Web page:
Netanyahu’s DC Schedule Includes White House, Think Tanks
by Lynn Sweet
WASHINGTON — President Barack Obama met with Israeli Prime Minister Benjamin Netanyahu on Monday morning in the context of a new reality: that a two-state solution will not be negotiated between the Israelis and Palestinians on his watch.
Besides the Obama meeting, Netanyahu has three other events on his Monday and Tuesday Washington schedule, calibrated to reach out to various constituencies.
The most important meeting was with Obama on Monday morning at the White House, coming as they try again for a reset on the tense relationship. Netanyahu added more strains when he delivered a speech to Congress last March urging members—unsuccessfully—to reject Obama’s Iran nuclear deal. This was their 16th session together since Obama has been in office, according to the White House.
On Monday evening, Netanyahu headed to friendly turf at the American Enterprise Institute to receive the conservative group’s Irving Kristol Award and take part in a “conversation” with Danielle Pletka, Senior Vice President of Foreign and Defense Policy Studies at AEI.
Netanyahu was expected to be asked about, according to the AEI, “his insight into the Middle East; his take on US-Israel relations; and the growing challenges facing Israel, including regional turmoil, the rise of religious extremism, the impact of the Syrian killing fields, and the ensuing mass migration.”
On Tuesday, Netanyahu speaks to the Jewish Federations of North America General Assembly. Jerry Silverman, the President and Chief Executive Officer, told Moment he anticipates the prime minister’s address to focus on the way forward. Since this comes after the meeting with Obama, Jewish Federation participants will also potentially hear firsthand if there was “a very productive meeting at the White House and a positive outcome,” Silverman said. In the last two weeks, Silverman has been with Netanyahu on three occasions in Israel with various groups.
Netanyahu ventures into less familiar territory also on Tuesday when he goes to the liberal Center for American Progress for a “moderated conversation” with CAP President Neera Tanden. Tanden has strong ties to the Obama White House and Democratic presidential frontrunner Hillary Clinton. CAP was founded by John Podesta, who is Clinton’s campaign chairman. “They will discuss a range of issues, including Iran, Israeli-Palestinian relations, and regional concerns, as well as ways to strengthen the partnership between Israel and the United States,” according to CAP.
The White House laid out the administration preview of the Obama-Netanyahu meeting in a Thursday briefing with reporters and with Rob Malley, National Security Council coordinator for the Middle East, North Africa and Gulf Region; Ben Rhodes, the Deputy National Security Advisor for Strategic Communications, and Dan Shapiro, the U.S. ambassador to Israel. “Even as there have been occasional differences on particular issues, we are proud that we’ve been able to sustain an unprecedented level of security cooperation and we’re always looking for ways to continue to enhance our cooperation in support of Israel’s security and our shared view of challenges in Israel’s very dangerous neighborhood,” Rhodes said.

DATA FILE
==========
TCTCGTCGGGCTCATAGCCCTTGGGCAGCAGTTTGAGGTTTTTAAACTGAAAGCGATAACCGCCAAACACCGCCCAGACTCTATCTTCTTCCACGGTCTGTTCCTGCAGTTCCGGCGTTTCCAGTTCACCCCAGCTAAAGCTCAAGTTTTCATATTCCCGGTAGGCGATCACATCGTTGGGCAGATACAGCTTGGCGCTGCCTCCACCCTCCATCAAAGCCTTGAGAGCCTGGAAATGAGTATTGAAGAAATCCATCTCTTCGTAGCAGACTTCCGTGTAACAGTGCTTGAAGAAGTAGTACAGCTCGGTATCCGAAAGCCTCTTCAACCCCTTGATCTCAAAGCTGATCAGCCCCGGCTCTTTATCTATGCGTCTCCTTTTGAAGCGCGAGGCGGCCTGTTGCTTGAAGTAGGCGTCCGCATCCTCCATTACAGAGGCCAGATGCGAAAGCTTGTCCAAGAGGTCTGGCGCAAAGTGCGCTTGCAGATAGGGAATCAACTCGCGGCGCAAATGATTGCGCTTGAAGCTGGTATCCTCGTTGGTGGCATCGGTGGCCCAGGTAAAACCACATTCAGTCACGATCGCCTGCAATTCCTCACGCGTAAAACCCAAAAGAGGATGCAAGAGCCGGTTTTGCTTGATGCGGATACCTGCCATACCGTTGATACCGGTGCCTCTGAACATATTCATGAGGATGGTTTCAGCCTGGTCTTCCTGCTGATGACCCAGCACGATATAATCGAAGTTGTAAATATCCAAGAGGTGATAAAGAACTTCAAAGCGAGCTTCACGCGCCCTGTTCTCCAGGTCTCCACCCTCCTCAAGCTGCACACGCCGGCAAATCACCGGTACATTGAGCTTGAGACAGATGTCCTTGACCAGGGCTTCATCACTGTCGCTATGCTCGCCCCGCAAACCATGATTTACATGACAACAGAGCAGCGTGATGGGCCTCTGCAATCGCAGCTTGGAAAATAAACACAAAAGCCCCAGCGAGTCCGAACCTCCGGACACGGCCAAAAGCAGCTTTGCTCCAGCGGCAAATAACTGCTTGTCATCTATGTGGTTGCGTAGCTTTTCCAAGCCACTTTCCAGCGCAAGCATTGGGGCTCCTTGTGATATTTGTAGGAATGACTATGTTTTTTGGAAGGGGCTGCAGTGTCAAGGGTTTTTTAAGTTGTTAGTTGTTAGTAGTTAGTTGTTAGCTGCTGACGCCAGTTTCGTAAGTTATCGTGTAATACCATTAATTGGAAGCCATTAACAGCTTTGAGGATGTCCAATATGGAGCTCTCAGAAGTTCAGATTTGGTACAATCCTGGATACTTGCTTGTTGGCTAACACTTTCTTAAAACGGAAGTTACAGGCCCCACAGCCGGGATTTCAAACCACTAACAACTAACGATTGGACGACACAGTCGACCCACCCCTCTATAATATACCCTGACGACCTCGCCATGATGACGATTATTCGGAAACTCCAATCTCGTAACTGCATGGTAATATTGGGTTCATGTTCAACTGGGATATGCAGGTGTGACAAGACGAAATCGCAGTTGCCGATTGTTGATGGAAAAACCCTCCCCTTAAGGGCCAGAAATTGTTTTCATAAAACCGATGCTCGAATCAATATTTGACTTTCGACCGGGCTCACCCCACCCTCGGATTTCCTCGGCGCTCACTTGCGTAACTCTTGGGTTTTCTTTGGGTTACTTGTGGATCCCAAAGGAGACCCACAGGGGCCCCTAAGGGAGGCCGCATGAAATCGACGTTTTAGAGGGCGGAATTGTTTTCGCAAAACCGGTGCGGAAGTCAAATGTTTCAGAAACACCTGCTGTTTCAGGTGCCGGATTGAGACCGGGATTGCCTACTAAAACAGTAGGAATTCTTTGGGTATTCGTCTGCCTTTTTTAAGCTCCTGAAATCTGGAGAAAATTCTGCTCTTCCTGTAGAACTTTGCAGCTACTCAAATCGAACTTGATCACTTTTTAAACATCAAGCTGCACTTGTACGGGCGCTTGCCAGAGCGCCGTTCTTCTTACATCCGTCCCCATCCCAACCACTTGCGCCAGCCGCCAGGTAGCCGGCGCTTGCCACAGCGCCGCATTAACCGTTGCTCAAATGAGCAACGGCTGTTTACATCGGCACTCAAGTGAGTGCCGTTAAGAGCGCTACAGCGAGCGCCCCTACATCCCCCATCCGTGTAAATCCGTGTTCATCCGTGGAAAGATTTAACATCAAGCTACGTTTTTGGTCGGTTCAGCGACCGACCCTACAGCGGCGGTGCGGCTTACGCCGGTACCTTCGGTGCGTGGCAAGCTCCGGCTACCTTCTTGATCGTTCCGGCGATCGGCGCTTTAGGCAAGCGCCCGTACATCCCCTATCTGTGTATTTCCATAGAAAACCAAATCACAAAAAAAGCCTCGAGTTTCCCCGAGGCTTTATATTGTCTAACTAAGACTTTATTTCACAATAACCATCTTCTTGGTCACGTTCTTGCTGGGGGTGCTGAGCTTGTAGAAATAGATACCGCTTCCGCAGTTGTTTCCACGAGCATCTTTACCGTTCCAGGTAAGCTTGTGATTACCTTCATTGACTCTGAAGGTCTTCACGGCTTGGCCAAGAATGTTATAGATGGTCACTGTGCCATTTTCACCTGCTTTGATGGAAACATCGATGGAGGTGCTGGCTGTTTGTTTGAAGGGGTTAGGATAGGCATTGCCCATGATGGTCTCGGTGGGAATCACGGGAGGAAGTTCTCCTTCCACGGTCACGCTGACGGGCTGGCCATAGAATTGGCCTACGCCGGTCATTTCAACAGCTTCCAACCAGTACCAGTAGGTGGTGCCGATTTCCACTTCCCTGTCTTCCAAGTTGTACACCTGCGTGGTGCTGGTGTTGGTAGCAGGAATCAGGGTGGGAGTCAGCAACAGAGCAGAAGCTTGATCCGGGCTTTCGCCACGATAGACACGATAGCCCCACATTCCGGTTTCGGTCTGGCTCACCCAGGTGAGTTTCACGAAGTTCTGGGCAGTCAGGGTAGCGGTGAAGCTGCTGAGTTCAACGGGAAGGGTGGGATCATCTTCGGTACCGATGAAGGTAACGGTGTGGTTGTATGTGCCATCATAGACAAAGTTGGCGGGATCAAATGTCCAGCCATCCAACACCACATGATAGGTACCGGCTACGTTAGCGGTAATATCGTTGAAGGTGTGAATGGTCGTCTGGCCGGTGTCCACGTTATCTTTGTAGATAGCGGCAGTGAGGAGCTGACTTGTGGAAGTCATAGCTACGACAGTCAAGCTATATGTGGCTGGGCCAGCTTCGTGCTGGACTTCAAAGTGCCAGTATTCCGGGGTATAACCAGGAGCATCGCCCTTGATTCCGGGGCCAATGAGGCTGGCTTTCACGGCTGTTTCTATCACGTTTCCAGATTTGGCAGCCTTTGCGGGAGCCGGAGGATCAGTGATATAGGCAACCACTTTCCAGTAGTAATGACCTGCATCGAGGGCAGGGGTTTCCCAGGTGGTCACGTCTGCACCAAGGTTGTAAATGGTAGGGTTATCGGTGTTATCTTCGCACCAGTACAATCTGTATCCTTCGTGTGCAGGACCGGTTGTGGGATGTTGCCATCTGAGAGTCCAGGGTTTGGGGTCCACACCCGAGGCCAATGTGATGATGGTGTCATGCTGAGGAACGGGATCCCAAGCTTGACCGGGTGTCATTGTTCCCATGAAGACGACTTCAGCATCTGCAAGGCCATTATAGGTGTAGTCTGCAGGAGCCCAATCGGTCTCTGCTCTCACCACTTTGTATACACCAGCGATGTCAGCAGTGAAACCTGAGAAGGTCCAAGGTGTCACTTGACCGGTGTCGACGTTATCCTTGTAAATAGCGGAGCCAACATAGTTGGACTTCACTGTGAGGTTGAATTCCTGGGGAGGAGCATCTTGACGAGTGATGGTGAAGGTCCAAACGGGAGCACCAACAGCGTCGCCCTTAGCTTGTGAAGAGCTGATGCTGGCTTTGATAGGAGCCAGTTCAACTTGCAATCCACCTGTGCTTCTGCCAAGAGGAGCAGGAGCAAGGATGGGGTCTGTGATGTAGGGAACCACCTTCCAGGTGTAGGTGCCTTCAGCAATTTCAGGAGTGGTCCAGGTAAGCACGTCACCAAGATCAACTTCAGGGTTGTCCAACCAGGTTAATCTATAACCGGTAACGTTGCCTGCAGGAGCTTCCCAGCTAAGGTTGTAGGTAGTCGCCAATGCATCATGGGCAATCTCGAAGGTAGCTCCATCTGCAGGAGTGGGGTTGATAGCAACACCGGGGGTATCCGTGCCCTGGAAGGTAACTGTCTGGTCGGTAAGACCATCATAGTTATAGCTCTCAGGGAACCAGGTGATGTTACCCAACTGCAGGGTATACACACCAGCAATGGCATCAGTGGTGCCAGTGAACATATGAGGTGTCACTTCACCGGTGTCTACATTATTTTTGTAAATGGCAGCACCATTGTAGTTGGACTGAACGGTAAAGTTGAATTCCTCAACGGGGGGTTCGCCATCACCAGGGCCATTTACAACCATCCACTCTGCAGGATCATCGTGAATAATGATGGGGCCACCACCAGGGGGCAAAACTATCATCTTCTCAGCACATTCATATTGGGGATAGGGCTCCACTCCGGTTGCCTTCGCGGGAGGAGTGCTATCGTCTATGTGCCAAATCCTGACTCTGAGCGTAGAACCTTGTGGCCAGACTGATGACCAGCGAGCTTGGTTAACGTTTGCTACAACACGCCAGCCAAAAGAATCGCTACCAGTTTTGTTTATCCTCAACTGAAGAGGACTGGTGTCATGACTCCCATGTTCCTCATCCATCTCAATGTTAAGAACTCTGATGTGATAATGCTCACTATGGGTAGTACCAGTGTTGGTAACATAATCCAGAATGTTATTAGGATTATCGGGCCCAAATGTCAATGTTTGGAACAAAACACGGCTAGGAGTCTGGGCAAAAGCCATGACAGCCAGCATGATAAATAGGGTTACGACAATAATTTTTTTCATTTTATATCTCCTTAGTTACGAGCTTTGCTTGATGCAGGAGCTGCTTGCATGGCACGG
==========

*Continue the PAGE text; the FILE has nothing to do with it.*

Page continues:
Rhodes said the agenda will focus on security cooperation going forward, implementing the Iran nuclear deal and “our shared concerns about Iran’s destabilizing activities in the region,” Israeli-Palestinian relations and Syria. “I think both Prime Minister Netanyahu and President Obama are clearly focused in the meeting that we’re preparing for next week on looking forward. And in so doing, there’s a focus on a lot of areas of common interest and convergence,” Shapiro said.
Not on the table: a discussion about Netanyahu’s nominee for public diplomacy chief, Ran Baratz, who suggested Obama was anti-Semitic and that Secretary of State John Kerry has the intellect of a pre-teen.
Rhodes said, “President Obama will have a very substantive agenda to pursue with the prime minister and, frankly, can’t have time to worry about what every person who’s appointed in different governments might or might not have said about him.”
With less than 14 months left in office, Obama’s ability to influence Middle East events is now limited, the officials said. At the same time, a goal is to keep discussions to reassess paths to keeping the two-state solution alive. Said Malley, “This is really the first time since the first term of the Clinton administration where we have an administration that faces a reality where the prospect of a negotiated two-state solution is not in the cards… in the time that’s remaining. That was not the case until now.
“And that does, in and of itself, imply a major reassessment of what we can do, but also what the parties are going to do. And I think the onus is also on them to assess what they’re going to do, given this landscape where for various reasons that prospect of a negotiated comprehensive settlement is not right now in the cards.”
The visit to CAP is seen as an effort to repair relations with Democrats. Asked about this, Rhodes took note of both engagements—at the GOP-allied AEI and the Democratic-allied CAP.
“One point that we made over the course of the last year is that it’s incredibly important to recognize that part of the strength of the U.S.-Israel relationship over the years has been that it’s completely bipartisan here in the United States. Republicans and Democrats have been united in their support for Israel and its security.
“So we do think it’s certainly a positive and constructive step for the prime minister to be speaking to Republicans and Democrats, to be speaking at AEI but also at the Center for American Progress,” Rhodes said.